Versatility is a much valued trait in modern football, with players increasingly expected to be able to excel in multiple positions. When it comes to adaptability, however, there are few who can match Mexico’s Morgan Plata.  

In 2007, Plata was part of the Mexico side that pulled off a major surprise by reaching the FIFA Beach Soccer World Cup final. El Tri were ultimately denied glory after losing to hosts Brazil, but the diminutive forward still managed to take home the adidas Silver Shoe and Bronze Ball awards as the second highest scorer and third-best player of the tournament.

Now, five years on, Plata is hoping to make another strong impression for Mexico – this time for the country’s national futsal team, who are poised to compete in a FIFA Futsal World Cup for the very first time at Thailand 2012.

“It all began when Ramon Raya, who also coaches the national beach soccer team, told me he was going to try me out in the team for the qualifying tournament,” he told “It seemed very strange to me at first, as I had never played futsal before. But I adapted quickly, we managed to qualify and now here we are, ready for the great challenge ahead of us.”

It’s true that I’ll be up against players with many more years of experience in the game than me, but I don’t feel inferior.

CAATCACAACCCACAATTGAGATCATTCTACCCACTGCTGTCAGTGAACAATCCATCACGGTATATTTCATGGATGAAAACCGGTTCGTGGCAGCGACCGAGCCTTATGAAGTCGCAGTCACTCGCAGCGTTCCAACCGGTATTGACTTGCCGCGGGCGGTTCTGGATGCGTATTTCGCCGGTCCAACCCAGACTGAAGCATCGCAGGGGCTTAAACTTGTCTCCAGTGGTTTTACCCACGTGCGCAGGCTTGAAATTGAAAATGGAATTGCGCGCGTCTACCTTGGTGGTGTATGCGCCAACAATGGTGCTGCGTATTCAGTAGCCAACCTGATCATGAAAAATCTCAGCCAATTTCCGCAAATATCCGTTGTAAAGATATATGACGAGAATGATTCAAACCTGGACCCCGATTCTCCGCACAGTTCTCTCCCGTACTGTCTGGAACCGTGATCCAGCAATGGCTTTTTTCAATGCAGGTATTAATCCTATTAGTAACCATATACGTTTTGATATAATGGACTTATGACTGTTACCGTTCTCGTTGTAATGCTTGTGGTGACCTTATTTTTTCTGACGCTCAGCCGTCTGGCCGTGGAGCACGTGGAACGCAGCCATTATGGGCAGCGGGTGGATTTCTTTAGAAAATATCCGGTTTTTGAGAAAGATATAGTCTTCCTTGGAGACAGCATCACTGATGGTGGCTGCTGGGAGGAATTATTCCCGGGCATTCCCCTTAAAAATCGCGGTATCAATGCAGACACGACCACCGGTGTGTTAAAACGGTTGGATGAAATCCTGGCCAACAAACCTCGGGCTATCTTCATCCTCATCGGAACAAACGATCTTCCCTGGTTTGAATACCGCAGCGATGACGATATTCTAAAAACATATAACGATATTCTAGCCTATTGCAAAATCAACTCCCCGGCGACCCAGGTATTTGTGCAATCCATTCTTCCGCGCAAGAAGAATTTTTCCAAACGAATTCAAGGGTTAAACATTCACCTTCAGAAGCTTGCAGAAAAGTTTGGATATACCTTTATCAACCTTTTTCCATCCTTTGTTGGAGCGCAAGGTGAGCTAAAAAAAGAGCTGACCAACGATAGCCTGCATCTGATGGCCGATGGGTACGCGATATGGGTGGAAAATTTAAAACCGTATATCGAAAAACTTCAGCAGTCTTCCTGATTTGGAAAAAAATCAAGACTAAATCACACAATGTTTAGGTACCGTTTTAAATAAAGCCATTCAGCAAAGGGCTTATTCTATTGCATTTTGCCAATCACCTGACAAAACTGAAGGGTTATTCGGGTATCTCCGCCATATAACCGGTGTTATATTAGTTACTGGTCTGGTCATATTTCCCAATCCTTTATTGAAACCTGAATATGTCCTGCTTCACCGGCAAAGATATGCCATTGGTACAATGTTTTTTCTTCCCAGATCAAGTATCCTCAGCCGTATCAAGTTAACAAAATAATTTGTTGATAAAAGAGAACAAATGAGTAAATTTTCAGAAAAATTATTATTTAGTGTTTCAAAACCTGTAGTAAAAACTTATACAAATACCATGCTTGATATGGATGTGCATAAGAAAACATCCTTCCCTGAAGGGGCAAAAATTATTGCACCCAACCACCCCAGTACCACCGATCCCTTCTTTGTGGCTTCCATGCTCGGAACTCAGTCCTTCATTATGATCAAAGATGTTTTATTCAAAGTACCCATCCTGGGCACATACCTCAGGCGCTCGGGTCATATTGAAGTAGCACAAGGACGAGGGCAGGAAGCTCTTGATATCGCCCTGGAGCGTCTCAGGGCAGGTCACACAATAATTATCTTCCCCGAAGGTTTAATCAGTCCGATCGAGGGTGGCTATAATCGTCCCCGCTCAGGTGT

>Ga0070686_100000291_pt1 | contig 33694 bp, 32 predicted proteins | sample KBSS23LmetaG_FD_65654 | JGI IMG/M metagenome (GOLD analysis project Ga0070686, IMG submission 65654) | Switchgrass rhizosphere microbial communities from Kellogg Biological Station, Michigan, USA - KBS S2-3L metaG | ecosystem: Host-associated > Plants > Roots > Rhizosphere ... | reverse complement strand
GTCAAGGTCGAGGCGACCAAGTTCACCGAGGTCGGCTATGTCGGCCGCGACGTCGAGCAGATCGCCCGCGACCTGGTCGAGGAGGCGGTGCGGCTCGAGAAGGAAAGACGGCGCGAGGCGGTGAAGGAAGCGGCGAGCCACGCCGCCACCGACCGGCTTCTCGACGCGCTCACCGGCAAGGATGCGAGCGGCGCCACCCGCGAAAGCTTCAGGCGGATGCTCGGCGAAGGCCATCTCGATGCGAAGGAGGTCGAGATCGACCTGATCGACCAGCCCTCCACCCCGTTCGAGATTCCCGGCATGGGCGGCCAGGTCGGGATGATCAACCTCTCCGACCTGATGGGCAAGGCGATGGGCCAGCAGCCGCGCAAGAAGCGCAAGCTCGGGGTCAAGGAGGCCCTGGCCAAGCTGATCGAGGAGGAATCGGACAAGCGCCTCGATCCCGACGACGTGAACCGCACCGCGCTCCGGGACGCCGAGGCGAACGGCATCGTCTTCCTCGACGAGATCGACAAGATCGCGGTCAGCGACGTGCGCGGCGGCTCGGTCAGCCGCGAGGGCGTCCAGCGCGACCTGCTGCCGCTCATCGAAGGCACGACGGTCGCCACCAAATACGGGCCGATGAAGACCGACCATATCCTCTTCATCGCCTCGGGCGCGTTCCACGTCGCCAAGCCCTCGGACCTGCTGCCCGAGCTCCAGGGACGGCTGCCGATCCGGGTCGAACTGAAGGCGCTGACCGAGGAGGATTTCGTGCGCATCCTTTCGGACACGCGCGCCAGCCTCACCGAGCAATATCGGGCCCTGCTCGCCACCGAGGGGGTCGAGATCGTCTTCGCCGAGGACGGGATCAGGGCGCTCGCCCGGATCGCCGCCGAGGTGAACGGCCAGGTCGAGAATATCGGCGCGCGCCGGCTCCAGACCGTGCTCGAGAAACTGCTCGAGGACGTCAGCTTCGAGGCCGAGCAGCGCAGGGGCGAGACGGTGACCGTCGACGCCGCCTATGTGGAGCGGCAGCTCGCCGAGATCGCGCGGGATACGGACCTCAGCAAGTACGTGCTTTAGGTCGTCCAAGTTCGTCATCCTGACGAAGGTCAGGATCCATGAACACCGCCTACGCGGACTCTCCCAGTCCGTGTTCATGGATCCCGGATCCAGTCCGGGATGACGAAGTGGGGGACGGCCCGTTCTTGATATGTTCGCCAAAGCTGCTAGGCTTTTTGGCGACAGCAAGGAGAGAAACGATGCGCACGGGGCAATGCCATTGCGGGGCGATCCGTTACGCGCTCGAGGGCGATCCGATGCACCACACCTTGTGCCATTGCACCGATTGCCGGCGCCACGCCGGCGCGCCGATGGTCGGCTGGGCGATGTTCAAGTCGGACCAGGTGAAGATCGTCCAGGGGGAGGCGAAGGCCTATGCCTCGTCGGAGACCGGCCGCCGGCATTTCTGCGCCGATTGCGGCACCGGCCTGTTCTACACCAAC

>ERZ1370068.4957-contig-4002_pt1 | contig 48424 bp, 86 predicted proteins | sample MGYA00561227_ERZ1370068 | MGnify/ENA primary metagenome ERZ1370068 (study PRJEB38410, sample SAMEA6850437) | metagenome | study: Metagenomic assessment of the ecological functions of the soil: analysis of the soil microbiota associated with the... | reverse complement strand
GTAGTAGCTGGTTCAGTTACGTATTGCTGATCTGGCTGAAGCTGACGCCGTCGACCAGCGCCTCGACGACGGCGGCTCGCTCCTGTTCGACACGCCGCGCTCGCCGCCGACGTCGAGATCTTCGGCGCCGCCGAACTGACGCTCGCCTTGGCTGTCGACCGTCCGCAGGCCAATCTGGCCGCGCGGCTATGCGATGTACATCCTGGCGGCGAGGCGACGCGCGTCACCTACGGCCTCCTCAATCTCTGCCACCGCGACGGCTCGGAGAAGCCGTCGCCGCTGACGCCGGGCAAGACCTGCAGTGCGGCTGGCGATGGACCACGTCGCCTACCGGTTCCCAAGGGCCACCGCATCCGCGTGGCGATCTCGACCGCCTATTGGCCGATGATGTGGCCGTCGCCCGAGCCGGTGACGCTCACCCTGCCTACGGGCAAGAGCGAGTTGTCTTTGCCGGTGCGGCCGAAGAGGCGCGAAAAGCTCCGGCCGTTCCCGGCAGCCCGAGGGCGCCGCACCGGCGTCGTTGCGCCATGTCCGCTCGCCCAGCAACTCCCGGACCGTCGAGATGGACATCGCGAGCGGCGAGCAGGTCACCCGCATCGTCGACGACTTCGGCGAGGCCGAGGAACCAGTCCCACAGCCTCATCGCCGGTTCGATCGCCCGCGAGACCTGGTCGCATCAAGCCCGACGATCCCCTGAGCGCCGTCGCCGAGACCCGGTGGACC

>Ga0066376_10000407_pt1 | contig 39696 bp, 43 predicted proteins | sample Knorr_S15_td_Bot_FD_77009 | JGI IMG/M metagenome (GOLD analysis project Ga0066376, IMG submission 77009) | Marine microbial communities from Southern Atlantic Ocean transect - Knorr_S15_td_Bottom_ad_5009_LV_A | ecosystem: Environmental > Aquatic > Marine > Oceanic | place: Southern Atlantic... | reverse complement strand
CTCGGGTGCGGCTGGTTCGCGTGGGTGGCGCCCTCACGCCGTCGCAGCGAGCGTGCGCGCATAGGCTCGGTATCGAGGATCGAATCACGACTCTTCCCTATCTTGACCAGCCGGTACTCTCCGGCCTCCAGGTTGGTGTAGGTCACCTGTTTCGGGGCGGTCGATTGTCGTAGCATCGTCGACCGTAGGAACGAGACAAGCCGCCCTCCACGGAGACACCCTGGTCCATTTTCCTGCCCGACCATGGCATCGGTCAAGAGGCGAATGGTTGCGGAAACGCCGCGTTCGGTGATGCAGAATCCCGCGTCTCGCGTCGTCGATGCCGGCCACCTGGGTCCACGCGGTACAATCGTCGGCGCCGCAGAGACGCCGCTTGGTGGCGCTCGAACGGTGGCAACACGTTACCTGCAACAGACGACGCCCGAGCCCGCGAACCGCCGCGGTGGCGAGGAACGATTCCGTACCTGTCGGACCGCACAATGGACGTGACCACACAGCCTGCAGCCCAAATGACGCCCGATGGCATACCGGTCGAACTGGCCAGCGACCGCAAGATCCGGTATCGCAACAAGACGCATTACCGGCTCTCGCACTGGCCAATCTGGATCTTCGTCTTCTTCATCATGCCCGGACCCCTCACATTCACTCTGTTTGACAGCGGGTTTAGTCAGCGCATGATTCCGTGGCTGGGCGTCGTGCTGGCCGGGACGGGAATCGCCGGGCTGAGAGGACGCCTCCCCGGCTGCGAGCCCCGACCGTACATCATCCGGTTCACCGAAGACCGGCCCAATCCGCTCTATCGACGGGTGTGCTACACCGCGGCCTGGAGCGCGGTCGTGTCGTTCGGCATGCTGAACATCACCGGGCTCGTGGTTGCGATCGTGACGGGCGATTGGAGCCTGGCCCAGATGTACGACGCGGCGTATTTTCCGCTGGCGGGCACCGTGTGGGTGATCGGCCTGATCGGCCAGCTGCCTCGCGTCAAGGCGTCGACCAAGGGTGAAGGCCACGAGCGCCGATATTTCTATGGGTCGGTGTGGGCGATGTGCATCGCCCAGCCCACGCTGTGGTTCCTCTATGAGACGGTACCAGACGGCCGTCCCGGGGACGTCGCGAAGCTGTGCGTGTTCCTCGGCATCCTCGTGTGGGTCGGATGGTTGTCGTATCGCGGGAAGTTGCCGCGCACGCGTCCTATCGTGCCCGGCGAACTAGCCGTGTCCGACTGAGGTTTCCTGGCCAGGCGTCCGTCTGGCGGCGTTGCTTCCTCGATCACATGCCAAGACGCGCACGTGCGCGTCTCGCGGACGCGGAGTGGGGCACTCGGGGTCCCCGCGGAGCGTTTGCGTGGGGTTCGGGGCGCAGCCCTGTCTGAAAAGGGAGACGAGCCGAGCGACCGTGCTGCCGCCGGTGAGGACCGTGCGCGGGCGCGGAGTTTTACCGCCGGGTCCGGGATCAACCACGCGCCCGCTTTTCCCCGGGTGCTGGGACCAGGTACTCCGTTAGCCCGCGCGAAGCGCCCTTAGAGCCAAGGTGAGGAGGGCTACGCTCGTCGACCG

Morgan Plata on the FIFA Futsal World Cup

Plata is, in fact, one of seven players in Mexico’s Thailand 2012 squad with experience of playing in a FIFA Beach Soccer World Club. However, he is the only one to have also played professional 11-a-side football. “That was in 2008 and 2009, when I was with Dorados de Sinaloa,” the 30-year-old explained. “After that experience I decided to go back to the sand, but there’s no way I could have imagined that I would go on to experience a third form of the game.”

For Plata, the main difference between futsal and beach soccer is the speed of play. “Futsal is faster and more dynamic,” said the forward, who found the net three times in the Thailand 2012 qualifying tournament in Guatemala. “Here [in futsal] you receive the ball and pass it; you have it for even less time than you do in beach soccer. And as a striker you have to convert your chances, which is something that doesn’t change. In the end it’s all just football, right?”

From speaking with Plata, it is clear that he has been bitten by the futsal bug. “I did not realise the scale of the game or the World Cup itself, and I’m anxious for it to start,” he said. “It’s true that I’ll be up against players with many more years of experience in the game than me, but I don’t feel inferior. I now have a double challenge: to compete with them and to win.”

Plata is keen to continue playing on both sand and parquet, but for now his sole focus is on Thailand 2012. “We’re in a difficult group: Argentina and Italy are both forces to be reckoned with, and what we’ve seen of Australia suggests that they’re also going to be tough opponents. But we know most of the teams well and have experience of World Cups, and that could work in our favour.”

“We’ve prepared thoroughly and we’re going to fight hard. Our dream is to reach the final, but our goal is to perform well,” he added, concluding the interview on a note of realistic optimism.